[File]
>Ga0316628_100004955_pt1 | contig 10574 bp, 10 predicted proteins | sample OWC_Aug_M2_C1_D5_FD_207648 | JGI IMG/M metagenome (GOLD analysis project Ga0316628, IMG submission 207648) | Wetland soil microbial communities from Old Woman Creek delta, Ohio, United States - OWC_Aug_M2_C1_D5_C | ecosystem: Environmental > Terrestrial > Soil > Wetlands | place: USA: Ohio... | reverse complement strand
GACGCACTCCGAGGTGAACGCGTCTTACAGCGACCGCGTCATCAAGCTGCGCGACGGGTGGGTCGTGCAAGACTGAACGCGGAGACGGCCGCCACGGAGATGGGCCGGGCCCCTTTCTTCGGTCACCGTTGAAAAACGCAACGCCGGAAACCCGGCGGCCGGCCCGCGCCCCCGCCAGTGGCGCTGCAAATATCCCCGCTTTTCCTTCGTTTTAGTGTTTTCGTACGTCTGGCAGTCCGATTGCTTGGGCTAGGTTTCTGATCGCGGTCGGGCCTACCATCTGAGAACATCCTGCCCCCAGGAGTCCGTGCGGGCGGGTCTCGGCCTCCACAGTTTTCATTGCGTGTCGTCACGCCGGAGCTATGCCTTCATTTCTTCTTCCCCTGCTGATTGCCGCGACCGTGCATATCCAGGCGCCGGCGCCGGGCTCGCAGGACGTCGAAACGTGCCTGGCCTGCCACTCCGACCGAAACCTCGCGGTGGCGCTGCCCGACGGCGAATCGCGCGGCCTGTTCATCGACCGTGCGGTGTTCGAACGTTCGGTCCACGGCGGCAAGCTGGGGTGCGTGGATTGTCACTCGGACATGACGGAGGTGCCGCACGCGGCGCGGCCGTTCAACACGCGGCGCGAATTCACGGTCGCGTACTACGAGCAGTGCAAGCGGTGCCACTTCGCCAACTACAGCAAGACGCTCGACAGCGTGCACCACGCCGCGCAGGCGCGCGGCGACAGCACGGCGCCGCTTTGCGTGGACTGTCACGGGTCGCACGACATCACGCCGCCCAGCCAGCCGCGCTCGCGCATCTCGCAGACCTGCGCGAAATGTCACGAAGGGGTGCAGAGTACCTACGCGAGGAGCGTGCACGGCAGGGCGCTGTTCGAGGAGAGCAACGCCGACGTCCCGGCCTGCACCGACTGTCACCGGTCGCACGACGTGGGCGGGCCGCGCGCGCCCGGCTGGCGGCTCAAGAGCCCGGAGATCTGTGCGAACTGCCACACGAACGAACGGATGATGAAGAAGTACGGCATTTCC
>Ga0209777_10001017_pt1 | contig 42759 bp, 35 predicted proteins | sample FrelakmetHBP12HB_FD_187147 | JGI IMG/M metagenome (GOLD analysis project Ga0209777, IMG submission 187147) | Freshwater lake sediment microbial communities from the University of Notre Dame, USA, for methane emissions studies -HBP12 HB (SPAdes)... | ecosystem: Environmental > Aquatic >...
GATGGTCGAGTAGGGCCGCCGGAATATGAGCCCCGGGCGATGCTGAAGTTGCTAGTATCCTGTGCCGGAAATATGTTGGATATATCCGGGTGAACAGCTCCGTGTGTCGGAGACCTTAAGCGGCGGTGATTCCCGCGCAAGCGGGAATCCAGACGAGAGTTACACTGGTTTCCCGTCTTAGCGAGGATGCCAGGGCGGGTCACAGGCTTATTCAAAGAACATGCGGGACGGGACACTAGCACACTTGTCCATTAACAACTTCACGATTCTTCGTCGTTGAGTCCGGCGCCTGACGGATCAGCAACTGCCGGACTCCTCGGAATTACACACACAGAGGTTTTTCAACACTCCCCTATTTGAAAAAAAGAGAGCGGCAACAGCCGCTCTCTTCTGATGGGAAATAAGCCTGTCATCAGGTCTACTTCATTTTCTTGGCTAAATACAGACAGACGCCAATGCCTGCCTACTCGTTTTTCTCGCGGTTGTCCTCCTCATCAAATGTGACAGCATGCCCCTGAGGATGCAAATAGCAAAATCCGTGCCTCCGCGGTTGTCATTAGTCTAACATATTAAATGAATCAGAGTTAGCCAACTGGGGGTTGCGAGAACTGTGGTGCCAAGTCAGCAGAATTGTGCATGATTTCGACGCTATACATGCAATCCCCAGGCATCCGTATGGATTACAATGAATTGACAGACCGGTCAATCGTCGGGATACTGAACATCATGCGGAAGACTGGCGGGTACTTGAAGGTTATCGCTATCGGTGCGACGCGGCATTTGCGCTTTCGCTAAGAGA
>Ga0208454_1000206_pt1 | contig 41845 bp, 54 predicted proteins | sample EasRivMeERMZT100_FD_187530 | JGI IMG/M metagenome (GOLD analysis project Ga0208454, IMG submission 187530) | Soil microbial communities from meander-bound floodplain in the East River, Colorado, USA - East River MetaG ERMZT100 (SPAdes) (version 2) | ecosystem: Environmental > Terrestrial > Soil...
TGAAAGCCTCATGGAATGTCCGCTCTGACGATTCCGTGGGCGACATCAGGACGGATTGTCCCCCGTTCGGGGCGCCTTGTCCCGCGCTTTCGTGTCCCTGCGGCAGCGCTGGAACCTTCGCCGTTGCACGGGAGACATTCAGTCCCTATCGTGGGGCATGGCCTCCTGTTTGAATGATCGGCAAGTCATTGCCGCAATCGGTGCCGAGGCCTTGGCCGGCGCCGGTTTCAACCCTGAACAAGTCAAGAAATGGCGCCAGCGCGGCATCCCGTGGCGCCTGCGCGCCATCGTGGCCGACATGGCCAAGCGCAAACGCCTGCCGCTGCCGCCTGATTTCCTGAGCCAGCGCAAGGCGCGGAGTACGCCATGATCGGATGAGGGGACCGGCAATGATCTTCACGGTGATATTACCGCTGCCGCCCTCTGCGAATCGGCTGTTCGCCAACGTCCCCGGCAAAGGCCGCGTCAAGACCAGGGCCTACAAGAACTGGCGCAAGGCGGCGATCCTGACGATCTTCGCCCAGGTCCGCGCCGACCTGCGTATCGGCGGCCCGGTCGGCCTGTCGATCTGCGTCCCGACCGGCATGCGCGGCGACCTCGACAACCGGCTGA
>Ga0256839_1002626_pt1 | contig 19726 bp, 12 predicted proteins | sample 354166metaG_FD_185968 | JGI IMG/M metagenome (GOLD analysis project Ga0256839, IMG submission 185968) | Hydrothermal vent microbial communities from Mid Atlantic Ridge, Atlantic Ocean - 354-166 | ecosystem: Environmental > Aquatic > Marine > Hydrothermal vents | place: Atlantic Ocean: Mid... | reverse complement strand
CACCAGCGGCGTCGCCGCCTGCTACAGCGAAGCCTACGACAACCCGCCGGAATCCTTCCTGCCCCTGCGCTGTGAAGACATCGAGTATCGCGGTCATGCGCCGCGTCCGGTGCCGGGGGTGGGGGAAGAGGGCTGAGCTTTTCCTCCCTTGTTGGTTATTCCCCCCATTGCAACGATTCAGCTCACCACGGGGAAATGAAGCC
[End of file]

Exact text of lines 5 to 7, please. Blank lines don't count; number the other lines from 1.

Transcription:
>Ga0208454_1000206_pt1 | contig 41845 bp, 54 predicted proteins | sample EasRivMeERMZT100_FD_187530 | JGI IMG/M metagenome (GOLD analysis project Ga0208454, IMG submission 187530) | Soil microbial communities from meander-bound floodplain in the East River, Colorado, USA - East River MetaG ERMZT100 (SPAdes) (version 2) | ecosystem: Environmental > Terrestrial > Soil...
TGAAAGCCTCATGGAATGTCCGCTCTGACGATTCCGTGGGCGACATCAGGACGGATTGTCCCCCGTTCGGGGCGCCTTGTCCCGCGCTTTCGTGTCCCTGCGGCAGCGCTGGAACCTTCGCCGTTGCACGGGAGACATTCAGTCCCTATCGTGGGGCATGGCCTCCTGTTTGAATGATCGGCAAGTCATTGCCGCAATCGGTGCCGAGGCCTTGGCCGGCGCCGGTTTCAACCCTGAACAAGTCAAGAAATGGCGCCAGCGCGGCATCCCGTGGCGCCTGCGCGCCATCGTGGCCGACATGGCCAAGCGCAAACGCCTGCCGCTGCCGCCTGATTTCCTGAGCCAGCGCAAGGCGCGGAGTACGCCATGATCGGATGAGGGGACCGGCAATGATCTTCACGGTGATATTACCGCTGCCGCCCTCTGCGAATCGGCTGTTCGCCAACGTCCCCGGCAAAGGCCGCGTCAAGACCAGGGCCTACAAGAACTGGCGCAAGGCGGCGATCCTGACGATCTTCGCCCAGGTCCGCGCCGACCTGCGTATCGGCGGCCCGGTCGGCCTGTCGATCTGCGTCCCGACCGGCATGCGCGGCGACCTCGACAACCGGCTGA
>Ga0256839_1002626_pt1 | contig 19726 bp, 12 predicted proteins | sample 354166metaG_FD_185968 | JGI IMG/M metagenome (GOLD analysis project Ga0256839, IMG submission 185968) | Hydrothermal vent microbial communities from Mid Atlantic Ridge, Atlantic Ocean - 354-166 | ecosystem: Environmental > Aquatic > Marine > Hydrothermal vents | place: Atlantic Ocean: Mid... | reverse complement strand